MySQL optimization and diagnostics tactics
We have all been there. There's that server, which has mysterious spikes in load, which come from nowhere and leave just as they came - quickly and unexplained. While sometimes these problems can be explained with slow queries, given enough time, development and optimization, you will run into scenarios that don't register in the slow query log.
It is my opinion, that any kind of database load problem can be traced back to development. It's a general extension of "You are writing unoptimized queries" to "You're calling your optimized queries too often" or just maybe "The traffic you generate from the database is too much" or "The code you wrote does not scale to the number of users you have". But picking up on those problems in production systems with high load and high availability is tricky.
My current best option is using tcpdump to save traffic in specific intervals, especially when the database is experiencing high load I wish it didn't. But saving tcpdump data is only part of the solution, a first step. And here is where Percona's Toolkit comes in. With it's pt-query-digest, the tcpdump logs can be parsed and you can find out which operations to the database cause the load. The queries are sorted by time summary and also include the information about how many times they were called and how long the queries took to run, during this time when tcpdump was running.
This is all fine and well if you can afford to run tcpdump for long periods of time. Given the "production" and "high availability" part of your mysql deployments however, this might not be the ideal way. Running tcpdump for a few minutes might bog down your network traffic as well as raise cpu and disk utilization on the database server significantly, causing issues for your customers or users. You can run tcpdump remotely on one of your many worker nodes, and have much less impact on the database server. Or you can just run it on the database server, and pipe the output to a remote server, so you don't increase the load on the database servers disks, while you're saving the tcpdump data. And, especially for big clients, or clients that have the proper network equipment, the use of port mirroring is a good option.
Personally, I can't run tcpdump for long periods of time on a specific database server. Not only I don't get usable data for it, but like slow queries, the problematic queries in that specific system are a small percentage of the overall queries. Only certain tasks or actions from the applications trigger spikes on the database server, which occur in pretty much random intervals. My goal is to debug the load during theese spikes.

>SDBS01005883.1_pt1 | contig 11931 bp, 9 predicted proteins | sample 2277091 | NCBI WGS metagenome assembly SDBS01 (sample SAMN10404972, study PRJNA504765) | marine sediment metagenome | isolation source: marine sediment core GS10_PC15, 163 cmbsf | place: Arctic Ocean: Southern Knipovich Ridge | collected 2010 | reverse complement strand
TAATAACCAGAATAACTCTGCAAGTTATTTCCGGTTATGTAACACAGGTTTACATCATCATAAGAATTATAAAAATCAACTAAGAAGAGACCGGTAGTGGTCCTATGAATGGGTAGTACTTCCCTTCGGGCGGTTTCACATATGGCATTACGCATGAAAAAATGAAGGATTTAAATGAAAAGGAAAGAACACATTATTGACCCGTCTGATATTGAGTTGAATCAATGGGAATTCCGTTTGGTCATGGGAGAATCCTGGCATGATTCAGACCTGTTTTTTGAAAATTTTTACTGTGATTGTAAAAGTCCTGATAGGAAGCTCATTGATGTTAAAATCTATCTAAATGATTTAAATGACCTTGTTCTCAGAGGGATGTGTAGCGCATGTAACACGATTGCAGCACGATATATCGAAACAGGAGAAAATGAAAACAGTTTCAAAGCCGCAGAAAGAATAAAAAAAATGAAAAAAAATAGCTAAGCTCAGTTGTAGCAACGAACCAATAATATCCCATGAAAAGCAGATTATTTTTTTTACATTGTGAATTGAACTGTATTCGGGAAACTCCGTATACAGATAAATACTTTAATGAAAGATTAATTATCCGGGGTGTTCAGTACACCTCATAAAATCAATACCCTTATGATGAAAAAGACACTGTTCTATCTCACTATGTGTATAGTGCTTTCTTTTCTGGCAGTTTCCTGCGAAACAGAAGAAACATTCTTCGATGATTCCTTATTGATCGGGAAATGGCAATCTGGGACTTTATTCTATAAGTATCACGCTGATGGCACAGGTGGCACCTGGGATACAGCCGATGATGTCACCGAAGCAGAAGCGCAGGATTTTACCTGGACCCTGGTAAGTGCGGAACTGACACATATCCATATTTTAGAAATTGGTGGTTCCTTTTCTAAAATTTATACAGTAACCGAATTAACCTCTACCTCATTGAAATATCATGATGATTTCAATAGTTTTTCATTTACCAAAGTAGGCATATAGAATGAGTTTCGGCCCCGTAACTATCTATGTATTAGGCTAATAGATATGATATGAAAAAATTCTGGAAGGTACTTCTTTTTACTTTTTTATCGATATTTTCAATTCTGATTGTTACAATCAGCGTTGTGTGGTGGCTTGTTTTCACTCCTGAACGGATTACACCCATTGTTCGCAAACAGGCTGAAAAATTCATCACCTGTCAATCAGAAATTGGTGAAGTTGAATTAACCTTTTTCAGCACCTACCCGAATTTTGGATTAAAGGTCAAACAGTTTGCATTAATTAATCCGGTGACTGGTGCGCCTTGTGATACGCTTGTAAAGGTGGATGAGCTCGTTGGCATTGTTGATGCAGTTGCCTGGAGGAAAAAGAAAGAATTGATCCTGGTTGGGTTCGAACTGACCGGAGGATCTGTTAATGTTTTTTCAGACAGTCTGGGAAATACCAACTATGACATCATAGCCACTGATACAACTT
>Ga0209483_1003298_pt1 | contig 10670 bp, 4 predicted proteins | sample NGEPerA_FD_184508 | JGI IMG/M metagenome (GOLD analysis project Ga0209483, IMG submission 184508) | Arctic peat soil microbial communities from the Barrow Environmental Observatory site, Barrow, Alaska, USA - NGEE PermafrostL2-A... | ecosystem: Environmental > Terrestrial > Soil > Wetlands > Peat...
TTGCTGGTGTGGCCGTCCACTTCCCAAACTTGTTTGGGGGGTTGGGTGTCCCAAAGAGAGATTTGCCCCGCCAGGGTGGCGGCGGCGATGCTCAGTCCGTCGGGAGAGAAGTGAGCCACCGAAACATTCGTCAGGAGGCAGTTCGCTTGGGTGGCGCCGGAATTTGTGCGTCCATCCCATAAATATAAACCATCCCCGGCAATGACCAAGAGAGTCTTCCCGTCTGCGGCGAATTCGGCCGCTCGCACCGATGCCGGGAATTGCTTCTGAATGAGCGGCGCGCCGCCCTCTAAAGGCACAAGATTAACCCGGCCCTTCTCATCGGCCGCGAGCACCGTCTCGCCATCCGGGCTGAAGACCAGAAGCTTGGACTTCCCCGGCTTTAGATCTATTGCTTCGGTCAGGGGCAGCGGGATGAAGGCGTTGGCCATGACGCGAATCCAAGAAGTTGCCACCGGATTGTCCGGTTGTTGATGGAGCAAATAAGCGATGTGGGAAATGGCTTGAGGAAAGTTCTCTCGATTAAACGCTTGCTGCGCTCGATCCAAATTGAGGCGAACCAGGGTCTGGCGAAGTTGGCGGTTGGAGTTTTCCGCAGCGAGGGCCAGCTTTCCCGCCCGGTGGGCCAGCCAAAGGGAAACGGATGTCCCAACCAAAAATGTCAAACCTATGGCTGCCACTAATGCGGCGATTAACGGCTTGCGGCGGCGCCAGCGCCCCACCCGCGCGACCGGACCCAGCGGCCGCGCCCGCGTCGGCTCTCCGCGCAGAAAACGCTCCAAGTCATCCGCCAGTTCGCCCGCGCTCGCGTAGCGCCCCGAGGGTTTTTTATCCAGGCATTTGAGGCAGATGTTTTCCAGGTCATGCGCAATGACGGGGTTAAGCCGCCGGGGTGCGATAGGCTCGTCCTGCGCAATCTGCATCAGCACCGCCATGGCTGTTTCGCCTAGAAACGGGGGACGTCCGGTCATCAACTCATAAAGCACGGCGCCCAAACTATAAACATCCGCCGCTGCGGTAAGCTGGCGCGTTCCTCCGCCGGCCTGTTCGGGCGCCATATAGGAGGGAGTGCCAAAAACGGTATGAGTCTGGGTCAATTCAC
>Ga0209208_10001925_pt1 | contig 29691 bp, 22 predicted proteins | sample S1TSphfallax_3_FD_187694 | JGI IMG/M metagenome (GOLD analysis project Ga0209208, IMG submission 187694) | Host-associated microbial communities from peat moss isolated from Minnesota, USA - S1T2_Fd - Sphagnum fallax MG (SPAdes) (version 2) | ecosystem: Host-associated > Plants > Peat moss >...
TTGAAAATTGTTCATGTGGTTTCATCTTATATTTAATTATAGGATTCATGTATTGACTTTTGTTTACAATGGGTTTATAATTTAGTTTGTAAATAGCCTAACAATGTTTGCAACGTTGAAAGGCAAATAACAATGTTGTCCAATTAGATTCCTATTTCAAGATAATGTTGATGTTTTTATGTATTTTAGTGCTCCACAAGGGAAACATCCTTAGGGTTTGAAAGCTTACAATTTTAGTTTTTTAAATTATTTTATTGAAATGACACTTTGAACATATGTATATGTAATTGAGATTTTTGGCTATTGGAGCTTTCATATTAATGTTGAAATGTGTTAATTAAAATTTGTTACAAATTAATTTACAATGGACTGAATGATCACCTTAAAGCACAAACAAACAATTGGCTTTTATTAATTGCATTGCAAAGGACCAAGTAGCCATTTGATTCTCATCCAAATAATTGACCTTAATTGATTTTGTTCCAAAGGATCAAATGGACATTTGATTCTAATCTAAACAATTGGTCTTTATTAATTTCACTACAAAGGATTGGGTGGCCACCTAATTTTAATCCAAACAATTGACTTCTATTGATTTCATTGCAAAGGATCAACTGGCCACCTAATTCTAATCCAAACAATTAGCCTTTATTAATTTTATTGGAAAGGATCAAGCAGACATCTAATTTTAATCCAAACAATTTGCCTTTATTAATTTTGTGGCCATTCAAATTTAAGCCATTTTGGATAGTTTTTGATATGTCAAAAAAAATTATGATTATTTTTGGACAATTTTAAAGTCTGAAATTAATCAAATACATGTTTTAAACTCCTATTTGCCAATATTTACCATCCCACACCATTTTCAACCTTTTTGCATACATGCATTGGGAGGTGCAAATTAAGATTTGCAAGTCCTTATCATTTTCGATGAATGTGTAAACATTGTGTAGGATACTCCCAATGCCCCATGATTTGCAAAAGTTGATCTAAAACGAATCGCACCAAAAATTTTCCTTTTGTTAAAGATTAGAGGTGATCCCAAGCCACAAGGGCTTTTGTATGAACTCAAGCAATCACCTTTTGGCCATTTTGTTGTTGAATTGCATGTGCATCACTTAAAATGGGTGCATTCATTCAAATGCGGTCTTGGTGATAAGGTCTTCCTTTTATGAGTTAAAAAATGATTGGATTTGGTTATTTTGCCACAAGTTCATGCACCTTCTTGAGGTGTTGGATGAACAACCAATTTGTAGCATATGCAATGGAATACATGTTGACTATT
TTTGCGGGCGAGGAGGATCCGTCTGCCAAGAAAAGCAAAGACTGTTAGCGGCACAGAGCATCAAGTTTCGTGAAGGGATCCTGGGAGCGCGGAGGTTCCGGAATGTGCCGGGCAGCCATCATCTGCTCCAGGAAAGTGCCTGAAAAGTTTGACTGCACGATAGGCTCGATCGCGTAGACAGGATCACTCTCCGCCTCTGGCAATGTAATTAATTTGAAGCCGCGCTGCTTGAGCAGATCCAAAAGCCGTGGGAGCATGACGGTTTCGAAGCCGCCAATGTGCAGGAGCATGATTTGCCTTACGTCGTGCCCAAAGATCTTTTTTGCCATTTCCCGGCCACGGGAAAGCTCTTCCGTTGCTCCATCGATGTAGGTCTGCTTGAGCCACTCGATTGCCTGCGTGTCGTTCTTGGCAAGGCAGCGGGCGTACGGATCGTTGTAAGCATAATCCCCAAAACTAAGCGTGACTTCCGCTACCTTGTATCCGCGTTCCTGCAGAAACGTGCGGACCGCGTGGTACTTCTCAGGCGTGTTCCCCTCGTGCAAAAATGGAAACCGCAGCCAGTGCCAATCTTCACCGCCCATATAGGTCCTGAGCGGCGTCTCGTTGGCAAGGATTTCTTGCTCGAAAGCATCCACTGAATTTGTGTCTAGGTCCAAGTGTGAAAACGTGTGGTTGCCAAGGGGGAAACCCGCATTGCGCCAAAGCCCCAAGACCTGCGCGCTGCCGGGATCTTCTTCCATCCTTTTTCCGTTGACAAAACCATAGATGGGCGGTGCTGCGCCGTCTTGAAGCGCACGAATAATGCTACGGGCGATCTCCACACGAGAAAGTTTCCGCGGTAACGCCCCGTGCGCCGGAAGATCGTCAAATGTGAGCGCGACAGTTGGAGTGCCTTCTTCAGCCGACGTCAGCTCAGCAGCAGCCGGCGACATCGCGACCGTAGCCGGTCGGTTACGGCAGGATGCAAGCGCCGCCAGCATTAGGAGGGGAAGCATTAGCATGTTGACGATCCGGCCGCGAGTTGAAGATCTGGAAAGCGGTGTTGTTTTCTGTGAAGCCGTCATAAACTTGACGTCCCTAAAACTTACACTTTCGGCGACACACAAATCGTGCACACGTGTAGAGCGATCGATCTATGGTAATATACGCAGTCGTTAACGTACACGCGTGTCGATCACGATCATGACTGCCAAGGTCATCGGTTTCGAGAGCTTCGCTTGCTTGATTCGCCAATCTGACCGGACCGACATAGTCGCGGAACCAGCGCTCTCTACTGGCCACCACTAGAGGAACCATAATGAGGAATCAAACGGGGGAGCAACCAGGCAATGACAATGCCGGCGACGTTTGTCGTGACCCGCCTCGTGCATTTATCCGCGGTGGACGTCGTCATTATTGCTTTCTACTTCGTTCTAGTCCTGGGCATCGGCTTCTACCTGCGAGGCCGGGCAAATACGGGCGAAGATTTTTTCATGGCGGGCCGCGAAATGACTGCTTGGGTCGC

My tactics for this were simple. Judging by the graphs which display those spikes we don't like, we define a threshold value of what cpu utilization is required to start our tcpdump process. With a little modification of this script that calculates CPU usage, we start tcpdump at times when we cross this threshold value.
Using this tactic, we already fixed two problems during the first hour this was tested out, regarding incorrectly set indexes for specific queries that were fast enough not to reach the slow query log, but were being run several thousand times at specific intervals and always ended up on the top of the list.
We have identified several other problems which indicate design issues in the applications using this database, not necessarily related to indexes but just poor normalization which ends up in overly complex queries. Some issues could be solved by smaller changes in design, while others would be better handled outside the database by using Redis or other data structure server, which supports intelligent sorting. Either way, the important thing to remember is, that this approach sheds light on what some problems are, so that resources can be directed towards fixes or new implementations.
Hopefully, this is a first step to analyzing load on your database server that takes you beyond what you find in the slow query log. For us, it has been just that.
- Tit Petric
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